That was it— ‘The best thing life has to give us,' and his conviction that it was worth the price never faltered. But the price was the severing of the dearest associations of a lifetime—the loss of old friends, the beginning at the age of fifty of a new life amid strange surroundings, and uncertainty as to his future and vocation.

On this last question he was much preoccupied during his time in Rome, and wrote of it to two of his most intimate friends, Father Congreve and Bishop Hall. He had a desire to enter some religious order, but the choice seemed wide, and he did not feel any special call to one more than another.

It was different [he wrote to Bishop Hall] where the Religious Life meant Cowley or nothing, but where there is such a variety, and where one feels utterly uncertain, one can't at my age run risks. I have no desire to get out of the vows, which I do try to keep, but binding oneself at once to a community seems to me different.

To be at peace and to wait seemed to him his task.

I often feel [he wrote in another letter], like Elihu while Job's friends were speaking, 'like wine that hath no vent, ready to burst like new bottles.' But it is good to have to keep silent.

That phrase he used in a letter to Father Congreve, 'It is good to have to keep silent,' expressed something of Father Maturin's feeling as to the mental state of one who has lately found his way into the Church. Many years later in the 'Price of Unity' he gathered and gave to the world the fruit of his own experience.

This is perhaps the most suitable place in which to set down something of what that experience led him to say. It is interesting to note how much of his ideal of the right and true frame of mind under these trials had been unconsciously manifested in his own life and conduct.

It is sometimes urged as a reason against becoming a Catholic that an apparent deterioration of character is seen in some converts after their submission to the Church. Religion, it is said, is essentially a means of drawing near to God: if one form of religion has served this end to a high degree, it must surely be wrong to leave it for another of which this cannot be said with the certainty of experience.

In the first place. Father Maturin maintained in answer to this objection that no fear of deterioration should hold any man back from following what he knows to be the truth. However much help he has received in the past through a system he then believed true, it is very certain he will cease to get now he knows it to be false, now that his adherence to it would be acting a lie. Moral deterioration must follow upon living in a false position. And the Church offers him far more of help than he has ever received in any incomplete and partial form of Christianity; if he does not receive this help it is from some lack or failure on his own part.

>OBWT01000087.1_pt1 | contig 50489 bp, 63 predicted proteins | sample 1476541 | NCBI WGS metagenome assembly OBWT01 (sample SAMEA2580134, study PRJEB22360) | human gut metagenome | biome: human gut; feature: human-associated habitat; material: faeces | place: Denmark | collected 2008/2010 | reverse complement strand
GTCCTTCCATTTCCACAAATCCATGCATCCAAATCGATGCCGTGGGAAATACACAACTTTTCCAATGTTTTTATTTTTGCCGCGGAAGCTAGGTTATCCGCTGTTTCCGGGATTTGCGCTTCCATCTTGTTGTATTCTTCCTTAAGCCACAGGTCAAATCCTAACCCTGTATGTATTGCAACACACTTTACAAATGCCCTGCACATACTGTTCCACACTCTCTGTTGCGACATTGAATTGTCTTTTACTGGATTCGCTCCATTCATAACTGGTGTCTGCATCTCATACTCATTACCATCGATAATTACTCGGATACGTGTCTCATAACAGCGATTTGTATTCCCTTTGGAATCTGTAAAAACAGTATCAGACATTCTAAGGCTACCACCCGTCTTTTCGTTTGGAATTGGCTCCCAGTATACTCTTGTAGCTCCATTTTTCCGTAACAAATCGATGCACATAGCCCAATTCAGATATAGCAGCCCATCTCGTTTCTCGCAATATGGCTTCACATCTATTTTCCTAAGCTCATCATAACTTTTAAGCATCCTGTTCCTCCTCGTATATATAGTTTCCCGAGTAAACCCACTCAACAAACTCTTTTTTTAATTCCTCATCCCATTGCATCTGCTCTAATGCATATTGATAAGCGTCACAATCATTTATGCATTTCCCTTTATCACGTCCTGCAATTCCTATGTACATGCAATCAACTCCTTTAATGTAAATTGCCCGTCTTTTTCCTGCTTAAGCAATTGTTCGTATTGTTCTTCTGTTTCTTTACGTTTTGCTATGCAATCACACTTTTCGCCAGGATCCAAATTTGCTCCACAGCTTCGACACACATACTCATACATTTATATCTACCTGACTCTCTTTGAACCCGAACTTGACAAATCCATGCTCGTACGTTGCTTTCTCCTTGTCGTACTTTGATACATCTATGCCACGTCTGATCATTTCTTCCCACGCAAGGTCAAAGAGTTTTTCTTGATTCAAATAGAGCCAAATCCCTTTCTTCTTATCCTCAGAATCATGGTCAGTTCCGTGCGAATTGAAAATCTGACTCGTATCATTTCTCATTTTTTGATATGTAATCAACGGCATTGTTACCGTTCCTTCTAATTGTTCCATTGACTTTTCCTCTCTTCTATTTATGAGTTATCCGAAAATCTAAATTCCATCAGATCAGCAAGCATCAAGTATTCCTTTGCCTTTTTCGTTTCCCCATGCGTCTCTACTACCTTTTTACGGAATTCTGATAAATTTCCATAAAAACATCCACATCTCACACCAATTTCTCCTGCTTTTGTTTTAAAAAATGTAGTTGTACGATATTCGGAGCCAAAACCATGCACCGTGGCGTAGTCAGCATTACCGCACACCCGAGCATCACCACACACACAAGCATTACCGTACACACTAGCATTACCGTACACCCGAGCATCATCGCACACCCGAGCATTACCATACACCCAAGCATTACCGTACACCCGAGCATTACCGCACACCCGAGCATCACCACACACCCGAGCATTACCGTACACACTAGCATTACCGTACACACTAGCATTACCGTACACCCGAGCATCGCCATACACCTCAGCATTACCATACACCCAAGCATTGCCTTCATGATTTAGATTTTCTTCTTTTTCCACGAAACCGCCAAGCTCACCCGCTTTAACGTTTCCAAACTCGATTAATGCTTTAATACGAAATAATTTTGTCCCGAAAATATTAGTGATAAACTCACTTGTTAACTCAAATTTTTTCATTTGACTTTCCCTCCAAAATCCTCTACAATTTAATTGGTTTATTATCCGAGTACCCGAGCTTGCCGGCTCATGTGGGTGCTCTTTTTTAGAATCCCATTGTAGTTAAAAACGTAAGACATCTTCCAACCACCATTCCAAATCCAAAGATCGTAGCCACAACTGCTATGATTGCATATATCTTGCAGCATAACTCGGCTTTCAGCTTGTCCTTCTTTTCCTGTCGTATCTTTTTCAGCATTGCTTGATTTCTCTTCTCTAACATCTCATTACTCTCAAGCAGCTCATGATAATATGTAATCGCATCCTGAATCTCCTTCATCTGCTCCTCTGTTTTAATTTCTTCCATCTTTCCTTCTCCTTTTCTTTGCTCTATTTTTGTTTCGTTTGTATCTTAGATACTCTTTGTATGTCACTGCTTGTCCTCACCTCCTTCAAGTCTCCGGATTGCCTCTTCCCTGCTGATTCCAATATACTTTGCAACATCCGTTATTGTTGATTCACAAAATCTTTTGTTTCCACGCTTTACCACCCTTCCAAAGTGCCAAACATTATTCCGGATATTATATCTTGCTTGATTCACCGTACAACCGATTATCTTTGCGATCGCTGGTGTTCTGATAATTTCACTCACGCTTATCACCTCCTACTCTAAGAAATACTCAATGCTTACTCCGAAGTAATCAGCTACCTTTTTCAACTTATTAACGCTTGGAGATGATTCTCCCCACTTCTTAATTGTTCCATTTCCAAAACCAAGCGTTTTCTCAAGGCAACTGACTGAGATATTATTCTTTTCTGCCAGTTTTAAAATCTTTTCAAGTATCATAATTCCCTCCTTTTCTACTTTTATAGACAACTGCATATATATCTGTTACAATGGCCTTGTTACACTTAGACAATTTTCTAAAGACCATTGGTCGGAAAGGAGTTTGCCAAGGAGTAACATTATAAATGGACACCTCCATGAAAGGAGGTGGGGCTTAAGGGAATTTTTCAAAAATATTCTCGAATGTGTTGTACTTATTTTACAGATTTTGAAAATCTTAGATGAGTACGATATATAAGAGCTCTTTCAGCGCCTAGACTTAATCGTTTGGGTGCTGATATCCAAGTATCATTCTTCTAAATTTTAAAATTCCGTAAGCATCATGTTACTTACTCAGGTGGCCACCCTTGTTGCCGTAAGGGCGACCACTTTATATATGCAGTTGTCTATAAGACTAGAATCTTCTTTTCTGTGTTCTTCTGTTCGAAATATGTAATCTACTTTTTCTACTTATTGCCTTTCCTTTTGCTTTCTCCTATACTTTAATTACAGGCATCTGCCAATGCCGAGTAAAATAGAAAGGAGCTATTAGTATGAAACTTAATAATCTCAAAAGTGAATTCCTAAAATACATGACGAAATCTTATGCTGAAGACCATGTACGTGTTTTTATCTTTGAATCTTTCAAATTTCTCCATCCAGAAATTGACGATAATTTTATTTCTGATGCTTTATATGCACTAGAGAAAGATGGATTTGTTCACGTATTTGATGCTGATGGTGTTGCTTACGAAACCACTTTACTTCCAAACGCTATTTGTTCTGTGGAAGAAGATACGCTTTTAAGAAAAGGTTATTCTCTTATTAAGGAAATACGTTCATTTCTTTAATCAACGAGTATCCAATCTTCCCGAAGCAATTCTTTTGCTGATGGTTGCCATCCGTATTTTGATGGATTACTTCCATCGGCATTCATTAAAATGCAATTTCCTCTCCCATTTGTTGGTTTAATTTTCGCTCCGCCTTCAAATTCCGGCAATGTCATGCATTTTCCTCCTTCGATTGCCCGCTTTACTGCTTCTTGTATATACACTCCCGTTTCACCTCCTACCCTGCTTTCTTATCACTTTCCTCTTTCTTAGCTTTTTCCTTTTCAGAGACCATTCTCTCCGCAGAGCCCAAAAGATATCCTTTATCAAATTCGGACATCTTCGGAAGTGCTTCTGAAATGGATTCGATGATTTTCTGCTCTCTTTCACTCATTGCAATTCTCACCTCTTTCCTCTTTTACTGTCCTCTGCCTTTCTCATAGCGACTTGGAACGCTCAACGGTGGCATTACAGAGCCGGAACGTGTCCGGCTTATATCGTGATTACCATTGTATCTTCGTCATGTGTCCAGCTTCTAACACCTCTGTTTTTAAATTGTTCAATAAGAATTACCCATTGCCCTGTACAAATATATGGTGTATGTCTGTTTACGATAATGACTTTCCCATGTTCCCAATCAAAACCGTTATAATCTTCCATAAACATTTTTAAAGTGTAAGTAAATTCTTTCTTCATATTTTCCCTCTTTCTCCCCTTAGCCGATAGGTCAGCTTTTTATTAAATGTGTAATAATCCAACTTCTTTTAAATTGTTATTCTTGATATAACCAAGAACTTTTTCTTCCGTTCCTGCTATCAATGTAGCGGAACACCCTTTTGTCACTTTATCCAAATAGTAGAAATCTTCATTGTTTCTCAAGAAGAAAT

Yet Father Maturin recognised frankly that there are cases in which this deterioration of character in converts has been apparent. How is this to be accounted for? The group known as the High Church party, to whom he chiefly refers, lives in a state of religious zeal not unmixed with excitement. They feel a sacred cause is in their hands, each one is stimulated by those around him, precepts are made commandments, a much stricter standard is observed in this small body than that enforced on her children by the Universal Church. Thus occasionally a man of no real strength of character, who has accepted the standards around him, has been living at a level above what he could have reached by his own efforts. Such a man enters the Church—

And with the removal of the external standard he has been used to, and the supplanting of personal rules by ecclesiastical rules which are of obligation, there is certainly a serious risk of a man letting himself down gradually and to find that he has become content to do what is of obligation and little else. In fact, the change of religious systems discloses a characteristic weakness which he did not realise in himself before. For nothing can really take the place of personal effort, and, if that flags, the true character will be lowered with it.

But this Father Maturin did not consider in any sense typical. To him a far more real difficulty was the case of the over-enthusiastic convert, who is anxious to make the break between past and present as complete and unbridgeable as possible.

They will make merry over their efforts at what was good, and talk of what they once reverenced, and what at the time was to them intensely real, as ridiculous and absurd. Any approaches to Truth that they experienced were simply caricatures, diabolical efforts to mislead.

All this is to be ruthlessly swept away, memories, results, and everything else. The past is to be forgotten except as a bad nightmare, everything is to be erased, and the future is to be written upon a clean slate.

I have met not a few converts to the Catholic Church who seem to think that all this kind of talk proves to the world what good Catholics they are, and helps to commend them as such to those whose lot has placed them in the Church from the first. They out-Catholic Catholics, they run riot in their new home. They often seem like people who are underbred and find themselves among their social betters, and in their efforts to adopt their manners and ways and to show themselves thoroughly at home with them, defeat their aim and only advertise their vulgarity and lack of breeding.

This attitude is one not often met with; but unlike the other it is typical of a class, although a small class, of converts. Father Maturin had these people somewhat on his nerves, and this fact led him to ponder the question of how to become at home in the Church without strain or unreality.